Glulx: The Local Variable Mess

The draft of the next Glulx spec says, on the subject of local variables:

NOTE: 8-bit and 16-bit locals have never been in common use, and this spec has not been unambiguous in describing their handling. (By which I mean, what I implemented in the reference interpreter didn't match the spec.) Therefore, 8-bit and 16-bit locals are deprecated. Use of the copyb and copys opcodes with a local-variable operand is also deprecated.

When I wrote "never been in common use" I was being somewhat parochial. Inform 6 and 7 only generate 32-bit local variables, so no Inform games are affected by this deprecation. However, the Spanish IF system Superglus has used short locals, and some Superglus games are out there relying on this feature.

It is therefore worth documenting what the spec said, what Glulxe (the reference interpreter) implemented, and what other interpreters can handle. This is for everybody's benefit, including mine -- whenever the subject comes up, I have to re-trawl the source code to remind myself what's going on.

What the spec says

The relevant parts of the Glulx spec (version 3.1.1):

The "locals" are a list of values which the function uses as local variables. These also include function arguments. (The first N locals can be used as the arguments to an N-argument function.) Locals can be 8, 16, or 32-bit values. They are not necessarily contiguous; padding is inserted wherever necessary to bring a value to its natural alignment (16-bit values at even addresses, 32-bit values at multiples of four).

The program is not prevented from accessing [local variable] locations whose size and position don't match the formatting, or locations that overlap, or even locations in the padding between locals. However, if a program does this, the results are undefined, because the byte-ordering of locals is up to the terp.

The "call frame local" modes access a field on the stack, starting at byte ((FramePtr+LocalsPos) + address). [...] this must be aligned with (and the same size as) one of the fields described in the function's locals format.

Since copys and copyb can access chunks smaller than the usual four bytes, they require some comment. When reading from main memory or the call-frame locals, they access two or one bytes, instead of four. However, when popping or pushing values on the stack, these opcodes pull or push a full 32-bit value.

The confusion is already implicit in the fourth quoted paragraph. That is written as if local variables were always four bytes, and all opcodes other than copys and copyb accessed four-byte locals only. This contradicts the third paragaph.

As I said, Inform 6 and 7 only use four-byte locals. They also never generate the copyb and copys opcodes when compiling regular code. (copyb is used in one place, when printing the game version banner, but not to access local variables -- only main memory.) This is why the confusion lingered for years; the games I was familiar with never tripped over it.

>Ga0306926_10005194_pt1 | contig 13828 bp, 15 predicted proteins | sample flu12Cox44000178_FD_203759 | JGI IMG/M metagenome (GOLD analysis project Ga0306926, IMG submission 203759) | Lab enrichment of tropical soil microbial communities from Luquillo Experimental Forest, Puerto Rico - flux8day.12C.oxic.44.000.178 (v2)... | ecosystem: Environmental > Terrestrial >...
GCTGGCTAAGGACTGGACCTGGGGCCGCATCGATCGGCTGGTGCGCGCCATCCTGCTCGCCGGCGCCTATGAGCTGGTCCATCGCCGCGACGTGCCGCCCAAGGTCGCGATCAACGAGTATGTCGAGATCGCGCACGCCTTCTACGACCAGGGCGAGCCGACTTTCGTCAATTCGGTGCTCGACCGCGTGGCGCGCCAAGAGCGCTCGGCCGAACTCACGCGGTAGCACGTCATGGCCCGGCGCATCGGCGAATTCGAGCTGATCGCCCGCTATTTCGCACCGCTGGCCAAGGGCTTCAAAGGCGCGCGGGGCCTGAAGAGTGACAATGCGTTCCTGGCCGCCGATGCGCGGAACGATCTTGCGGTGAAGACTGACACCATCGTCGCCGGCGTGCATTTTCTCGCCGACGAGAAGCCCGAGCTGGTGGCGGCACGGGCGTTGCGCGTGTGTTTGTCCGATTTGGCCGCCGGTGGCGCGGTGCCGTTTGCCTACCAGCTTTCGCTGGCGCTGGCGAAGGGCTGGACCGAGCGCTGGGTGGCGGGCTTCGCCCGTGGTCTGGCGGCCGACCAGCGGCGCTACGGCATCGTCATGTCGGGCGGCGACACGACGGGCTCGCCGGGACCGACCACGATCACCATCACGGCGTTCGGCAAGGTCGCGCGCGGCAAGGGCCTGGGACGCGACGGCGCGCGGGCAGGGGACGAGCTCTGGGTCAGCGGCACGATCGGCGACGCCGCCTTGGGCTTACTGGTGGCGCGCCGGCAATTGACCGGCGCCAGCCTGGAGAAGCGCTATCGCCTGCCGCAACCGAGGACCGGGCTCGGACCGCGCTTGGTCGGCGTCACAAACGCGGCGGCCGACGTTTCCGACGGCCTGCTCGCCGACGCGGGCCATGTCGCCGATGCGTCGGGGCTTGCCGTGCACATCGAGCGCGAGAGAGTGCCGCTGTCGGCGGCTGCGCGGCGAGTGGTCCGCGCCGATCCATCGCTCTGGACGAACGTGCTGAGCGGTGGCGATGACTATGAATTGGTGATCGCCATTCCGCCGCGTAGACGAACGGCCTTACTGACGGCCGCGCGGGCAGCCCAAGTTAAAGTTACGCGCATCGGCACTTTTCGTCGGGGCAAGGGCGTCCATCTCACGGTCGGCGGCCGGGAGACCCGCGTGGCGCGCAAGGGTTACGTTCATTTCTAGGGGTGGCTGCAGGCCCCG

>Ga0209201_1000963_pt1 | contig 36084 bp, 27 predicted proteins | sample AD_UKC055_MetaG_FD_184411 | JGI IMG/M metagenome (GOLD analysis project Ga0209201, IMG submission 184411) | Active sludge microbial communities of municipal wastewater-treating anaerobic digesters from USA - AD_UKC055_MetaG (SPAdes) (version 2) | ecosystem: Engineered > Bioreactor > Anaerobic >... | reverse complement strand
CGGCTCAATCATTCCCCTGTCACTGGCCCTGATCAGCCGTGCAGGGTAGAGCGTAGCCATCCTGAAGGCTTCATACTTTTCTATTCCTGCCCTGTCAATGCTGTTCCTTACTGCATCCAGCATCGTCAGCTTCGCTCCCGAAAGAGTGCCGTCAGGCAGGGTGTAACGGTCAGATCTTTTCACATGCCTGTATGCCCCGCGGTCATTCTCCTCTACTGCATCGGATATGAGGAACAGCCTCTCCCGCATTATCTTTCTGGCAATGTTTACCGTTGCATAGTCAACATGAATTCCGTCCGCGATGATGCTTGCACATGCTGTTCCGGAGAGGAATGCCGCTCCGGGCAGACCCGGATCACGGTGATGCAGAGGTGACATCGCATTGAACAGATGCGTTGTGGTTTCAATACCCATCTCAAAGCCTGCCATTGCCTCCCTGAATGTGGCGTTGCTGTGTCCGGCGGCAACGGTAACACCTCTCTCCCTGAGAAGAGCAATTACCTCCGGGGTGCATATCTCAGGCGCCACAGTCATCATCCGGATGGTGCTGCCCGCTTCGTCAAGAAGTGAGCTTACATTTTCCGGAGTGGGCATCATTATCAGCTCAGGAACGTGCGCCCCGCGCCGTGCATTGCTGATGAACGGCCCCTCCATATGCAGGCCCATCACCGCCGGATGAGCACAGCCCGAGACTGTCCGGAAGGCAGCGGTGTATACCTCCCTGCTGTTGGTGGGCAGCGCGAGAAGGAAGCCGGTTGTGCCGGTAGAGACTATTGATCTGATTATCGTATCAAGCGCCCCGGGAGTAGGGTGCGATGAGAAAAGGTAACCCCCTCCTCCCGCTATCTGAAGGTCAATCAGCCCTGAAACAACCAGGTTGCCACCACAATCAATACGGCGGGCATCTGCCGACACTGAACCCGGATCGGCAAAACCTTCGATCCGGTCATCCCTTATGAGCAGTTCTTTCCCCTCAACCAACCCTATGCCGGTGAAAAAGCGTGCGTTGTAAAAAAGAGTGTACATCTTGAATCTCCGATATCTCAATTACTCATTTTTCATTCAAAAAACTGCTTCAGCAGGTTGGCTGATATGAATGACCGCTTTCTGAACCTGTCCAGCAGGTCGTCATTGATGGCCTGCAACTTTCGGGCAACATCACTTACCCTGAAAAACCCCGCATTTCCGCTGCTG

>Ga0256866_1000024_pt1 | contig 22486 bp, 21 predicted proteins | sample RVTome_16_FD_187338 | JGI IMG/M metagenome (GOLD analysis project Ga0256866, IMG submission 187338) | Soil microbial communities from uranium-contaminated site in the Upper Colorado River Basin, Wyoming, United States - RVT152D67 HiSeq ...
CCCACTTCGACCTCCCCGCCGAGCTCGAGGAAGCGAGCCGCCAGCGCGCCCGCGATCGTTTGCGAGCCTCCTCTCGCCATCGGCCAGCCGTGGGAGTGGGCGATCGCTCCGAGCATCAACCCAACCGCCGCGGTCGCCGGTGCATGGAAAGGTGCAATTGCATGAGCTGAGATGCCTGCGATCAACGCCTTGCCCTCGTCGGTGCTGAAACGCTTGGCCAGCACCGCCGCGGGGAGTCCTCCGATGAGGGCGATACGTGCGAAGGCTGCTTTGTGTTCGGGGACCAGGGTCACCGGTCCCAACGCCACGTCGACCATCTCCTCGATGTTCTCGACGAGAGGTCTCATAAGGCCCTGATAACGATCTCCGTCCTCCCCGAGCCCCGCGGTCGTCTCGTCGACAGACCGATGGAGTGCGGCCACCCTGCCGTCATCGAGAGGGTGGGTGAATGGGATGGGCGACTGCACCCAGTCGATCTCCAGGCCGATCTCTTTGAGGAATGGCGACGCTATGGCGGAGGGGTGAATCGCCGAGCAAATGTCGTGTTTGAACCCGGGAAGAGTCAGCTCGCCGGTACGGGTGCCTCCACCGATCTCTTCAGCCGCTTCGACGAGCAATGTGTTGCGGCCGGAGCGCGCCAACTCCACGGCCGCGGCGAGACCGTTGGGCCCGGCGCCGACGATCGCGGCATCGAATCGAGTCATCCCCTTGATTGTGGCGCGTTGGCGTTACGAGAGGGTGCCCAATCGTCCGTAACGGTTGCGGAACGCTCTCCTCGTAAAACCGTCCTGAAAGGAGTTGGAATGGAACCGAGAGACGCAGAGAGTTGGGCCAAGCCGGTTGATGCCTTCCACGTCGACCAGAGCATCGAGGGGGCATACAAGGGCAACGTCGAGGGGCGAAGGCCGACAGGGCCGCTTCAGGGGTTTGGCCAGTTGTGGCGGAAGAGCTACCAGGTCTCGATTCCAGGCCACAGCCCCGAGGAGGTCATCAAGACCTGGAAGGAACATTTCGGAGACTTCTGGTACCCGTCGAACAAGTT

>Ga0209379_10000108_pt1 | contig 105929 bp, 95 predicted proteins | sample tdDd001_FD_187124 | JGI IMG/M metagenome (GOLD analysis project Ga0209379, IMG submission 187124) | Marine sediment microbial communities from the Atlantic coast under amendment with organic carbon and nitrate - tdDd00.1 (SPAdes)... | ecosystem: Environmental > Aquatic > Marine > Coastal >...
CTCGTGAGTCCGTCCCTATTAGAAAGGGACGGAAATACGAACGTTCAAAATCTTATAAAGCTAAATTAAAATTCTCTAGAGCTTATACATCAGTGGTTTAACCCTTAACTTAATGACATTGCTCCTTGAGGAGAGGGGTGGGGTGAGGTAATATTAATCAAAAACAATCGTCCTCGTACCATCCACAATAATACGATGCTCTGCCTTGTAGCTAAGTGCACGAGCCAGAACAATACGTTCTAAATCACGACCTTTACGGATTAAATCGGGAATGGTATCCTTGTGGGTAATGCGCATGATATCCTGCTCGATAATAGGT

What the spec means

I'll use this example call frame to illustrate henceforth:

  Addr  Variable
  ----  --------
  L+0   LocX (4 bytes)
  L+4   LocY (2 bytes)
  L+6   LocZ (1 byte)
  L+7   LocW (1 byte)
  L+8   LocQ (4 bytes)

This locals segment is twelve bytes, starting at stack address L (FramePtr+LocalsPos). It contains a 32-bit variable (LocX), a 16-bit variable (LocY), two 8-bit variables (LocZ and LocW), and then another 32-bit (LocQ). There is no padding.

Remember, the Glulx stack (which includes the locals segment) doesn't have a specified endianness. It doesn't even have to be stored as a bunch of bytes. So it's important that a valid Glulx program only access these local variables as whole units. If you try to read the "first byte" of LocX as an 8-bit variable, who knows what you're going to get.

The intent of the spec is that most opcodes should obey the local-variable structure when accessing the locals segment. For example, if you write the I6 line

  LocX = LocY + LocZ;

...the compiler could compile this as:

  @add loc:4 loc:6 loc:0;

Note: that isn't legitimate I6 assembly syntax. I'm using "loc:4" to indicate the operand mode "call frame local with address 4", e.g., LocY. The point is, the interpreter is supposed to read a two-byte value starting at address L+4, add a one-byte value starting at address L+6, and store the sum in the four-byte field starting at address L+0.

The spec calls out copyb and copys as special, implying that an opcode

  @copyb loc:6 loc:7

...should copy one byte at L+6 to L+7. This isn't very informative, however, because the rule above implies that the regular (four-byte) copy opcode should do exactly the same thing! That is,

  @copy loc:6 loc:7

...should also copy one byte at L+6 to L+7.

On the other hand, if you do

  @copyb loc:0 loc:7

...then you're breaking the locals structure; you're trying to read the first byte of LocX. As I said, local variables have no defined endianness, so the outcome is not guaranteed. (But the Inform compiler has no safeguards against doing this.)